"We want to provide the best tools to share with different-sized groups and in different contexts and to develop more mobile experiences beyond just the main Facebook app, like Instagram and Messenger," Zuckerberg said. "This is where we see a lot of new growth as well as a great opportunity to better serve our whole community."

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Kristin Burnham currently serves as InformationWeek.com's Senior Editor, covering social media, social business, IT leadership and IT careers. Prior to joining InformationWeek in July 2013, she served in a number of roles at CIO magazine and CIO.com, most recently as senior ... View Full Bio

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Lorna Garey
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Lorna Garey,
User Rank: Author
2/20/2014 | 1:01:33 PM
WhatsApp
Kristen, I read that WhatsApp messages are deleted almost immediately, a la SnapChat. Do you think Facebook will continue that practice, which is surely part of the appeal to teens (though as a mother I shudder to think why that is)?

Seems like it would put a crimp in data analysis to delete messages.
Kristin Burnham
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Kristin Burnham,
User Rank: Author
2/20/2014 | 1:21:24 PM
Re: WhatsApp
Zuckerberg only said that WhatsApp will continue to operate independently of Facebook, so we'll have to see what changes it does and doesn't make.

From WhatsApp's help page: "WhatsApp communication between your phone and our server is fully encrypted. We do not store your chat history on our servers. Once delivered successfully to your phone, chat messages are removed from our system." While WhatsApp doesn't save the content, it is stored on the phones your contacts use. That's a big difference between it and Snapchat -- once you view Snapchats, they disappear from your phone.
TerryB
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TerryB,
User Rank: Ninja
2/20/2014 | 1:29:55 PM
Out of Touch
Just another example of the mobile world I do not get. This app basically replaces need for a $20 plan for unlimited messaging for a $25-$40 data plan to do same thing.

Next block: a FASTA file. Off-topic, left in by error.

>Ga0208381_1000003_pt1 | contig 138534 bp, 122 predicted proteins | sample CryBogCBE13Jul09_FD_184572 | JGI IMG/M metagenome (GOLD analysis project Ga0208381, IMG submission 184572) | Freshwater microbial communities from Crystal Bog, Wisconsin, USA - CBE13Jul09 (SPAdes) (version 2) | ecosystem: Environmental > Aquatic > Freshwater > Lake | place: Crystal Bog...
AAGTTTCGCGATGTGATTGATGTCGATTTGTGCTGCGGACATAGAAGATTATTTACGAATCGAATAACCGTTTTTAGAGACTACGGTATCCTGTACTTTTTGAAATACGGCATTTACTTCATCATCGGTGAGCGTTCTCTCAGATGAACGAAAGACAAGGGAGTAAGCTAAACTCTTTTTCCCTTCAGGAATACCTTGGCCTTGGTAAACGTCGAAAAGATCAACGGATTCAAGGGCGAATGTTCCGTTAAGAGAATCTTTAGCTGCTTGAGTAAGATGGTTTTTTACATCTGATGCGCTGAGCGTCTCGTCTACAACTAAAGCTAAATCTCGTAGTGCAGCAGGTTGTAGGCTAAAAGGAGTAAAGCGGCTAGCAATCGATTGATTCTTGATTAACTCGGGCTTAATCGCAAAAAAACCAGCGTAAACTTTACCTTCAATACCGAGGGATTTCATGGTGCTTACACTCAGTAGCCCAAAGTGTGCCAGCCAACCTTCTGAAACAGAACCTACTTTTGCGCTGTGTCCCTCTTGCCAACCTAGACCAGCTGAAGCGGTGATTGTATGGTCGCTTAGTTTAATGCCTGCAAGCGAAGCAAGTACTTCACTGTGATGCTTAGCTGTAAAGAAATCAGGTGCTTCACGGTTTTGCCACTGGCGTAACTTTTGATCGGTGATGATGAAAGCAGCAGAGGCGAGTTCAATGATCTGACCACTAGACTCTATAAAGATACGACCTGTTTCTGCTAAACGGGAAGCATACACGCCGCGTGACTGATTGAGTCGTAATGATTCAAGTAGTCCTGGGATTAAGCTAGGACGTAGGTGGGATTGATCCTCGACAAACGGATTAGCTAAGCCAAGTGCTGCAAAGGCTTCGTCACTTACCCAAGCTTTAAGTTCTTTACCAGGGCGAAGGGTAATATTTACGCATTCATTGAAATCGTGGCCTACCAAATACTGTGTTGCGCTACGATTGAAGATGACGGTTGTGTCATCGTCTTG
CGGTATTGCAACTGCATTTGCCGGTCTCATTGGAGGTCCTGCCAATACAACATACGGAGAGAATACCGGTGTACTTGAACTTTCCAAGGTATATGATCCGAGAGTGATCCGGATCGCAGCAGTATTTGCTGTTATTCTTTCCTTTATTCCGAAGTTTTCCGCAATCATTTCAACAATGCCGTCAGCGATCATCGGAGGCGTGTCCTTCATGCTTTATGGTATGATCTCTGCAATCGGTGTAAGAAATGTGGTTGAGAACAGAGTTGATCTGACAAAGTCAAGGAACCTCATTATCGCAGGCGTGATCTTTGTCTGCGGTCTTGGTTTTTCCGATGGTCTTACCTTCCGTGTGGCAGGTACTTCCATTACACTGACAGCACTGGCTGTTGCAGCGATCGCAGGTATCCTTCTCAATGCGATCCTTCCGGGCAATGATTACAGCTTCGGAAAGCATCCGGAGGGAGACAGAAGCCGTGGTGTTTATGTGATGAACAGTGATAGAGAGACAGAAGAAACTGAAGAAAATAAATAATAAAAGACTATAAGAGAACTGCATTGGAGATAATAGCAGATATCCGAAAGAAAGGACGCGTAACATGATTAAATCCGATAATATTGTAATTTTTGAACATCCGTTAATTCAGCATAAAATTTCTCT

I guess if you are committed to data plan anyway, there is a savings. But never would have guessed that would make you a $16 billion company.
Lorna Garey
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Lorna Garey,
User Rank: Author
2/20/2014 | 1:54:42 PM
Re: WhatsApp
Ah, I see. That does suggest that mining the data will be difficult if that policy remains.
Lorna Garey
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Lorna Garey,
User Rank: Author
2/20/2014 | 2:31:21 PM
Re: Out of Touch
Terry, It's a $16B company because Facebook is willing to pay $16B - presumably to beat out Google.
Thomas Claburn
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Thomas Claburn,
User Rank: Author
2/20/2014 | 5:43:37 PM
Re: WhatsApp
How long can this acquisition strategy keep up? Facebook seems to be spending more and more just to have access to an audience that seems to be looking for something other than Facebook.
anon3676294978
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anon3676294978,
User Rank: Apprentice
2/21/2014 | 7:57:40 AM
Take an example of WhatsApp
Great news validating OTT communication market as it is being disrupted with new technology. No need to be a Cisco / Microsoft / AT&T to build powerful social / business communication technology anymore. There is a number of emerging platforms such as QuickBlox http://quickblox.com/, Twilio, TokBox etc enabling you to build functionality such as WhatsApp / Viber / Skype / FaceTime literally in days. We shall expect to see more success stories from the likes of WhatsApp.
Kristin Burnham
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Kristin Burnham,
User Rank: Author
2/21/2014 | 8:48:44 AM
Re: WhatsApp
It's about increasing their audience on one level, but more than anything it's about diversifying and and data. It knows that not everyone (ahem, teens) wants Facebook, but their information is still incredibly valuable to the company. Pair that audience with mobile data, and it's a goldmine.
Whoopty
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Whoopty,
User Rank: Ninja
2/21/2014 | 9:21:15 AM
Re: WhatsApp
I thought one of the most interesting turn of events in the lead up to this announcement, was the rumours that Google CEO, Larry Page, was also interested in WhatsApp. Facebook share holders may see this as Facebook buying growth rather than developing it, but if Google was worried about its biggest social nettworking rival taking over the service, it seems like it might have been a good move for Facebook to snap it up. 

It certainly will be interesting in the months to come, when Facebook finalises the deal, to speculate how it might have turned out differently if WhatsApp had accepted an offer from Google instead. 

Perhaps WhatsApp would have become the default messaging function on Anndroid handsets? 
Kristin Burnham
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Kristin Burnham,
User Rank: Author
2/21/2014 | 9:38:40 AM
Re: WhatsApp
That's a really interesting thought. For now, Facebook says WhatsApp will continue to operate independently, but it could have been a very different case if Google was successful in its bid to acquire it. I wonder which scenario fares better for WhatsApp customers?